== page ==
Shakers
A spiritual community established in New Lebanon, New
York, near the Massachusetts line, formally known as the United
Society of Believers in Christ’s Second Appearing. It had its
origin in England in 1747, when Jane and James Wardley became
the first leaders of a Lancashire revivalist sect. They were
Quaker tailors influenced by the French prophets, an enthusiastic
movement that had spread through southern France earlier
in the century. Ann Lee, 22-year-old daughter of a Manchester
blacksmith, joined this group of ‘‘shaking Quakers’’ in 1758
and through her strange visionary gifts became their leader.
She was imprisoned in 1772 for disturbing the Sabbath and
preaching a doctrine of celibacy, an idea stemming from her
own experience of losing four children at or soon after their
birth.
In 1774, after visions and inspired revelations, she moved
to America with a handful of followers. By 1780 the Shaker colony
had grown, attracting many settlers. Men and women lived
together in celibacy with common ownership of property.
Between 1781 and 1783 Lee and her elders visited 36 towns
in Massachusetts and Connecticut on a missionary campaign,
but the Shakers were ridiculed. They had become especially unpopular
for their pacifist ideas during the Revolution.
Lee died in 1784. The community eventually prospered, especially
under Lee’s successor, Joseph Meacham, and established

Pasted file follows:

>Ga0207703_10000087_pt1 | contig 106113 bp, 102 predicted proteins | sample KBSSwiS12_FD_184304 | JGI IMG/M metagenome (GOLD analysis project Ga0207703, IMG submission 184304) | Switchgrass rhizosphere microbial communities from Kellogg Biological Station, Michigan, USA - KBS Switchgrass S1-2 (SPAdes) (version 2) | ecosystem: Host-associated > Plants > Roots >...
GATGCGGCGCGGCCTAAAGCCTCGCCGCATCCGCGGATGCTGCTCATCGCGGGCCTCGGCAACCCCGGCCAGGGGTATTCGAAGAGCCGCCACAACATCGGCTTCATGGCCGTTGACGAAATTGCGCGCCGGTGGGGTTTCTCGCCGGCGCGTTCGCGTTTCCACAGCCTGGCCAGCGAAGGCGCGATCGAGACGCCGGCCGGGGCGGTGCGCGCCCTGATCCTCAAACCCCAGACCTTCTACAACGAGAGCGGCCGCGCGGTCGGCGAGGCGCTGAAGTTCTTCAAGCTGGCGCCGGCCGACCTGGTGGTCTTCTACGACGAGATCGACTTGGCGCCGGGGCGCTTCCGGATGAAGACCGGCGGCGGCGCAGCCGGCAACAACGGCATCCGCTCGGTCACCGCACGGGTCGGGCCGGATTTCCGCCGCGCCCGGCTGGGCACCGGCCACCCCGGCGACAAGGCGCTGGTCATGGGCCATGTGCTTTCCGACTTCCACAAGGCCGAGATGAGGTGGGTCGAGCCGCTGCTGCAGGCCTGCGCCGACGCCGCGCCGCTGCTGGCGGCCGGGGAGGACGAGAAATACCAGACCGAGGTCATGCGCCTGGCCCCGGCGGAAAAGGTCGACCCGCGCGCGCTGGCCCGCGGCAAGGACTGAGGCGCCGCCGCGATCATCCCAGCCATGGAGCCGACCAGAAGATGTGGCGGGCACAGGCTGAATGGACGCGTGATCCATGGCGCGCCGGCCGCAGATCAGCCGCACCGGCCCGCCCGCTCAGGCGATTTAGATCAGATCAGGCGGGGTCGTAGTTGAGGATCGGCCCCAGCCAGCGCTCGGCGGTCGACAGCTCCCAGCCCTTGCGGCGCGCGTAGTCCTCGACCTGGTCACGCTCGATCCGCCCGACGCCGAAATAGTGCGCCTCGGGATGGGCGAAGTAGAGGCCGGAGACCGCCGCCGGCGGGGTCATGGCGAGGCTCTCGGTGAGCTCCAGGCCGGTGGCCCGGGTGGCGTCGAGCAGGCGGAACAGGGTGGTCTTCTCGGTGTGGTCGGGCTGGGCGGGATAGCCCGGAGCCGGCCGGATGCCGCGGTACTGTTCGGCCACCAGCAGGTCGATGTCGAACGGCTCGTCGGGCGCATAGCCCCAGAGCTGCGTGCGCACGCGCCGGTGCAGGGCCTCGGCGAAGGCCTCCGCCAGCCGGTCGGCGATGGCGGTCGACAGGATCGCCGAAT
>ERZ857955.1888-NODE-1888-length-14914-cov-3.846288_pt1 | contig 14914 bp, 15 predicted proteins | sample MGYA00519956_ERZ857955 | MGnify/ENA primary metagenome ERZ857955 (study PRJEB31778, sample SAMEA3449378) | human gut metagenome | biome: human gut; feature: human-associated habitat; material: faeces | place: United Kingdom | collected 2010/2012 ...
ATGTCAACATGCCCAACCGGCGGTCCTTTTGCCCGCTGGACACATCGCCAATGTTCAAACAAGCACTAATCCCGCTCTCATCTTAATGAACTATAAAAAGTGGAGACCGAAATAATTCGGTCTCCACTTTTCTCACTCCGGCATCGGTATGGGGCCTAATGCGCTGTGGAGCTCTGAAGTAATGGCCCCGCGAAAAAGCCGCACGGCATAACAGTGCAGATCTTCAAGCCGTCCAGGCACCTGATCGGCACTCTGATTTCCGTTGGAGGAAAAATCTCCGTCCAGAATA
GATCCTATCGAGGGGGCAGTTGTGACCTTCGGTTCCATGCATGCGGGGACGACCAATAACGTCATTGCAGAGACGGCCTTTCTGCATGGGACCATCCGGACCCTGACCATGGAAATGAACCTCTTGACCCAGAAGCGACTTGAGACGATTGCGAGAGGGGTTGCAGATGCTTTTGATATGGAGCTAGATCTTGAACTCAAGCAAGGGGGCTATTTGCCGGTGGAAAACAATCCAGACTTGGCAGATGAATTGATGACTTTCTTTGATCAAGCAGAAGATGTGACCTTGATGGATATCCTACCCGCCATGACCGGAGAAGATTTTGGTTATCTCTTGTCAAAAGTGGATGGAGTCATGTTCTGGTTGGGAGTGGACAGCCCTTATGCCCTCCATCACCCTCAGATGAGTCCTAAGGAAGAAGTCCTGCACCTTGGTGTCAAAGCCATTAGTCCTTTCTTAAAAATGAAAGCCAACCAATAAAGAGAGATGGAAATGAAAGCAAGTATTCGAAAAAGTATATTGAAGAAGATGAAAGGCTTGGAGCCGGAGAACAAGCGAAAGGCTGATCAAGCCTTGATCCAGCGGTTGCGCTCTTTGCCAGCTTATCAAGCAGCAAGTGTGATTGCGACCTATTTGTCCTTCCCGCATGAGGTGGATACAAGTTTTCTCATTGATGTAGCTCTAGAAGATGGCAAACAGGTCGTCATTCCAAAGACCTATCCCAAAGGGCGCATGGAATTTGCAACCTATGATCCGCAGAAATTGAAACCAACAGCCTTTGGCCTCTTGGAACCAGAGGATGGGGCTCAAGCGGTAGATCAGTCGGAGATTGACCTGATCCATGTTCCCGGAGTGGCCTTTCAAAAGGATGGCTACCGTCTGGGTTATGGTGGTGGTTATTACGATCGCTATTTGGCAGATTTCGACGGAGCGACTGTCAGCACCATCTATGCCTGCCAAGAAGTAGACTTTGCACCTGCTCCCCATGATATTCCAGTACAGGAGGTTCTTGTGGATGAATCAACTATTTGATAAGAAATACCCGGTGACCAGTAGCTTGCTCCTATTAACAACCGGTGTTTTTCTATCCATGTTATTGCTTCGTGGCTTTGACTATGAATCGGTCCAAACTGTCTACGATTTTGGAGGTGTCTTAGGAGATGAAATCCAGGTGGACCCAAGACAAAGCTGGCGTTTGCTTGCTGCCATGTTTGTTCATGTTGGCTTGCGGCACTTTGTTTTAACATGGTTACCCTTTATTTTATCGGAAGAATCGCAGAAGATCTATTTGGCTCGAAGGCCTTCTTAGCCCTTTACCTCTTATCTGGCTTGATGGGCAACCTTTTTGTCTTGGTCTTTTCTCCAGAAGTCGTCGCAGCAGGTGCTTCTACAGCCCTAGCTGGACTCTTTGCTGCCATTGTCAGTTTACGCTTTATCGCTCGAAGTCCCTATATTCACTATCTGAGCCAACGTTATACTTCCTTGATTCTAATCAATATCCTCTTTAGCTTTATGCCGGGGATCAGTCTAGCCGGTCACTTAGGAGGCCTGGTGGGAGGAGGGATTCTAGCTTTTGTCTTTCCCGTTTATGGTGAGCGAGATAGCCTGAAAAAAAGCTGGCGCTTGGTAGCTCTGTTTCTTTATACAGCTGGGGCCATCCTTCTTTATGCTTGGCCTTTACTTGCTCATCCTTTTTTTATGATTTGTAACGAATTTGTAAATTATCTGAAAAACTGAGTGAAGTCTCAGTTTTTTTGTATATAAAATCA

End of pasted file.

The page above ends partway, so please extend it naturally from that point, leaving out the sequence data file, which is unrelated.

an enviable reputation for hard work, excellent furniture
making, and community spirit. The most characteristic behavior
of the Shakers, from which their popular name derived, was
an ecstatic dance. It seems clear that much of the very genuine
joy and creativeness of the Shaker community arose from the
intense energy of sexual sublimation.
Starting in 1837, the Watervliet community near Albany,
New York, was visited by Spiritualist-type manifestations of
shaking and jerking, and some Shakers were possessed by Indian
spirits and spoke in tongues (see Xenoglossis). Some of
them became Spiritualists.
The Shaker community grew throughout the nineteenth
century. The Shakers were able to gather many converts on the
frontier and found other members among the many orphans
to whom they provided a home. They originally had functioned
informally as an orphanage in many areas, but the creation of
a system of government and church-sponsored orphanages
had a significant impact on the movement’s development. The
eventual decline of Shakerism owed partly to materialistic influences
from outside and partly to the inevitable dwindling of
a community that outlawed sexual activity.
Sources
Andrews, Edward Deming. The People Called Shakers A
Search for the Perfect Society. New York Oxford University Press,
1953.
Shaddai Encyclopedia of Occultism & Parapsychology • 5th Ed.
1394
Desroche, Henri. The American Shakers. Amherst, Mass.
University of Massachusetts Press, 1971.
[Evans, Frederick W.]. Autobiography of a Shaker. Mount Lebanon,
N.Y., 1869.
Evans, Frederick W. Shakers and Shakerism. New York, 1859.
Flinn, H. C. Spiritualism Among the Shakers. East Canterbury,
N.H., 1899.
Garrett, Clarke. Spirit Possession and Popular Religion From
the Camisards to the Shakers. Baltimore, Md. Johns Hopkins University
Press, 1987.
Holloway, Emory. ‘‘Walt Whitman’s Visit to the Shakers;
With Whitman’s Notebook Containing his Description and Observations
of the Shaker Group at Mt. Lebanon.’’ The Colophon
1 (spring 1930).
MacLean, John P. Bibliography of Shaker Literature. 1905. Reprint,
Burt Franklin, 1971.
Taylor, Michael Brooks. ‘‘&43‘Try the Spirits’ Shaker Responses
to Supernaturalism.’’ Journal of Religious Studies 7 (fall
1979) 30–38.

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